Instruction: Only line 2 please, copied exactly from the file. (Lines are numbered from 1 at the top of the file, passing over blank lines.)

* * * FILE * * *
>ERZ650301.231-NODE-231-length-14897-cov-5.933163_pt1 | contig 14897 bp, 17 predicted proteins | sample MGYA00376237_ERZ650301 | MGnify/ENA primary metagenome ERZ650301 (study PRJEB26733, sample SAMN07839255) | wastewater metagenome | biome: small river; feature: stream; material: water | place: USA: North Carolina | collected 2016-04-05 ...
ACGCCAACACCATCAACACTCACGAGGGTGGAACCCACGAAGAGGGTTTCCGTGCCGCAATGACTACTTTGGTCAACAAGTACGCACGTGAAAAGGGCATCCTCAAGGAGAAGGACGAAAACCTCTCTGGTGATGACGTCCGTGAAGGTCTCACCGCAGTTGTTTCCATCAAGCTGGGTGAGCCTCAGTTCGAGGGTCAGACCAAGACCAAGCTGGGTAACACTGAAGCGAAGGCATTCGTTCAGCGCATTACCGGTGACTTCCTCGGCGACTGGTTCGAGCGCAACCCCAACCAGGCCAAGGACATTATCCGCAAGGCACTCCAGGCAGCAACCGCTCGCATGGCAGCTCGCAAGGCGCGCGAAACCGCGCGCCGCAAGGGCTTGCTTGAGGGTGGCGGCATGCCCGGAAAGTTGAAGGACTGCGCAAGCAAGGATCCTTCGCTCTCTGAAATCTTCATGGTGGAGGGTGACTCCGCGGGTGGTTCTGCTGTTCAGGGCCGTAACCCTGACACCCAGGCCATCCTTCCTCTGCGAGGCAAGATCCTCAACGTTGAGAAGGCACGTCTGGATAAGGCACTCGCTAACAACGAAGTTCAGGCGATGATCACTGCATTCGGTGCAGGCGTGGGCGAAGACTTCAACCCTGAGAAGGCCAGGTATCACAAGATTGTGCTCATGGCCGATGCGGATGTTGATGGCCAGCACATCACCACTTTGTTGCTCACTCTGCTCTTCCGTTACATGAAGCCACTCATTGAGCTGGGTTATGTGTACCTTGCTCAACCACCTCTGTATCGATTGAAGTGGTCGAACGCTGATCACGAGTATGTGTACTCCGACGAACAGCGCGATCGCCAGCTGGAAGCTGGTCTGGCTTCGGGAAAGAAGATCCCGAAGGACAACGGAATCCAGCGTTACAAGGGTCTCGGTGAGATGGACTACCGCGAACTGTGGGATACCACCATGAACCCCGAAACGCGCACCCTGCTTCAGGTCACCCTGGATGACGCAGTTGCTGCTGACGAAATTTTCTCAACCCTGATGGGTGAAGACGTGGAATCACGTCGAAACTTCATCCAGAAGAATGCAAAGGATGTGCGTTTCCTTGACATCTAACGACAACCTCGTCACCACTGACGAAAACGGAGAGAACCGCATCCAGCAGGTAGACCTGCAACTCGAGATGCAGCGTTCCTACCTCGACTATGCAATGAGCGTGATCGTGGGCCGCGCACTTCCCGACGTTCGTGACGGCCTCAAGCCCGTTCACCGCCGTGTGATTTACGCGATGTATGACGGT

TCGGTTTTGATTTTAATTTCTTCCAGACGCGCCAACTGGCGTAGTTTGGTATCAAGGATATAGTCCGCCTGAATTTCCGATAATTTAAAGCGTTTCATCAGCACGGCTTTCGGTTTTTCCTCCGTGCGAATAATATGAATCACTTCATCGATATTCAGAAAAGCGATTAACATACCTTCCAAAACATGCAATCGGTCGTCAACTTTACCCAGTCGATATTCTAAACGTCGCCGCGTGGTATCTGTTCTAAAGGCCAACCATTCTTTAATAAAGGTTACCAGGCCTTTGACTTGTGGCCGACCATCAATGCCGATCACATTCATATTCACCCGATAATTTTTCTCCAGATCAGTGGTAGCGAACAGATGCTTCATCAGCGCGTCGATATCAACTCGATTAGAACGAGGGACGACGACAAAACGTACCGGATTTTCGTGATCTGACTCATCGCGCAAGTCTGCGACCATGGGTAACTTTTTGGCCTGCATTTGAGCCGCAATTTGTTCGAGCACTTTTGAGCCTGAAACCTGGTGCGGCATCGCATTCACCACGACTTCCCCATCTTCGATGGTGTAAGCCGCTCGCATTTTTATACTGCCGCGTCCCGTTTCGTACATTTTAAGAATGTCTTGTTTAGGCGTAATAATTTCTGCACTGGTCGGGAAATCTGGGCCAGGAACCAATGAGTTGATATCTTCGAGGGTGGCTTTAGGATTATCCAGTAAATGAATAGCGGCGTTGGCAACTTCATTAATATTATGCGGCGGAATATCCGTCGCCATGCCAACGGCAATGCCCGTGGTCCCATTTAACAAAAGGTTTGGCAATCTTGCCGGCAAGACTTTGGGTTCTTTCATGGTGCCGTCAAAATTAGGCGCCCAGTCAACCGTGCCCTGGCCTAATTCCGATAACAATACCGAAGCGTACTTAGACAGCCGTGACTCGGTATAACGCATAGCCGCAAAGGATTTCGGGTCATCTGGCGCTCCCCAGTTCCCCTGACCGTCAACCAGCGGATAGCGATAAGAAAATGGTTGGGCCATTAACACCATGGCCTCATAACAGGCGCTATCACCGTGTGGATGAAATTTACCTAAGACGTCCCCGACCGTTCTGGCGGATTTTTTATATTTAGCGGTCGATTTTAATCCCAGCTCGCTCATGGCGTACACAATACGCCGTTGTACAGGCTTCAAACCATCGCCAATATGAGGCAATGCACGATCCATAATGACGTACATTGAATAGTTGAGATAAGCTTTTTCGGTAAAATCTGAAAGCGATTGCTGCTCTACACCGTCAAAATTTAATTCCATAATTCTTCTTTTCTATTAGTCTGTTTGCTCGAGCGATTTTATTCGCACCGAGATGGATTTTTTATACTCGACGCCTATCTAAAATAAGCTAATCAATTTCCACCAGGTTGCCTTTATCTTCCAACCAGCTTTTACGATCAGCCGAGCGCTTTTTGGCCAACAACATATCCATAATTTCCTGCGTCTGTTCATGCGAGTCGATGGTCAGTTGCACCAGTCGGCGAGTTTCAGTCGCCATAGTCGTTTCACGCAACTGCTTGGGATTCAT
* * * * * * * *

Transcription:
ACGCCAACACCATCAACACTCACGAGGGTGGAACCCACGAAGAGGGTTTCCGTGCCGCAATGACTACTTTGGTCAACAAGTACGCACGTGAAAAGGGCATCCTCAAGGAGAAGGACGAAAACCTCTCTGGTGATGACGTCCGTGAAGGTCTCACCGCAGTTGTTTCCATCAAGCTGGGTGAGCCTCAGTTCGAGGGTCAGACCAAGACCAAGCTGGGTAACACTGAAGCGAAGGCATTCGTTCAGCGCATTACCGGTGACTTCCTCGGCGACTGGTTCGAGCGCAACCCCAACCAGGCCAAGGACATTATCCGCAAGGCACTCCAGGCAGCAACCGCTCGCATGGCAGCTCGCAAGGCGCGCGAAACCGCGCGCCGCAAGGGCTTGCTTGAGGGTGGCGGCATGCCCGGAAAGTTGAAGGACTGCGCAAGCAAGGATCCTTCGCTCTCTGAAATCTTCATGGTGGAGGGTGACTCCGCGGGTGGTTCTGCTGTTCAGGGCCGTAACCCTGACACCCAGGCCATCCTTCCTCTGCGAGGCAAGATCCTCAACGTTGAGAAGGCACGTCTGGATAAGGCACTCGCTAACAACGAAGTTCAGGCGATGATCACTGCATTCGGTGCAGGCGTGGGCGAAGACTTCAACCCTGAGAAGGCCAGGTATCACAAGATTGTGCTCATGGCCGATGCGGATGTTGATGGCCAGCACATCACCACTTTGTTGCTCACTCTGCTCTTCCGTTACATGAAGCCACTCATTGAGCTGGGTTATGTGTACCTTGCTCAACCACCTCTGTATCGATTGAAGTGGTCGAACGCTGATCACGAGTATGTGTACTCCGACGAACAGCGCGATCGCCAGCTGGAAGCTGGTCTGGCTTCGGGAAAGAAGATCCCGAAGGACAACGGAATCCAGCGTTACAAGGGTCTCGGTGAGATGGACTACCGCGAACTGTGGGATACCACCATGAACCCCGAAACGCGCACCCTGCTTCAGGTCACCCTGGATGACGCAGTTGCTGCTGACGAAATTTTCTCAACCCTGATGGGTGAAGACGTGGAATCACGTCGAAACTTCATCCAGAAGAATGCAAAGGATGTGCGTTTCCTTGACATCTAACGACAACCTCGTCACCACTGACGAAAACGGAGAGAACCGCATCCAGCAGGTAGACCTGCAACTCGAGATGCAGCGTTCCTACCTCGACTATGCAATGAGCGTGATCGTGGGCCGCGCACTTCCCGACGTTCGTGACGGCCTCAAGCCCGTTCACCGCCGTGTGATTTACGCGATGTATGACGGT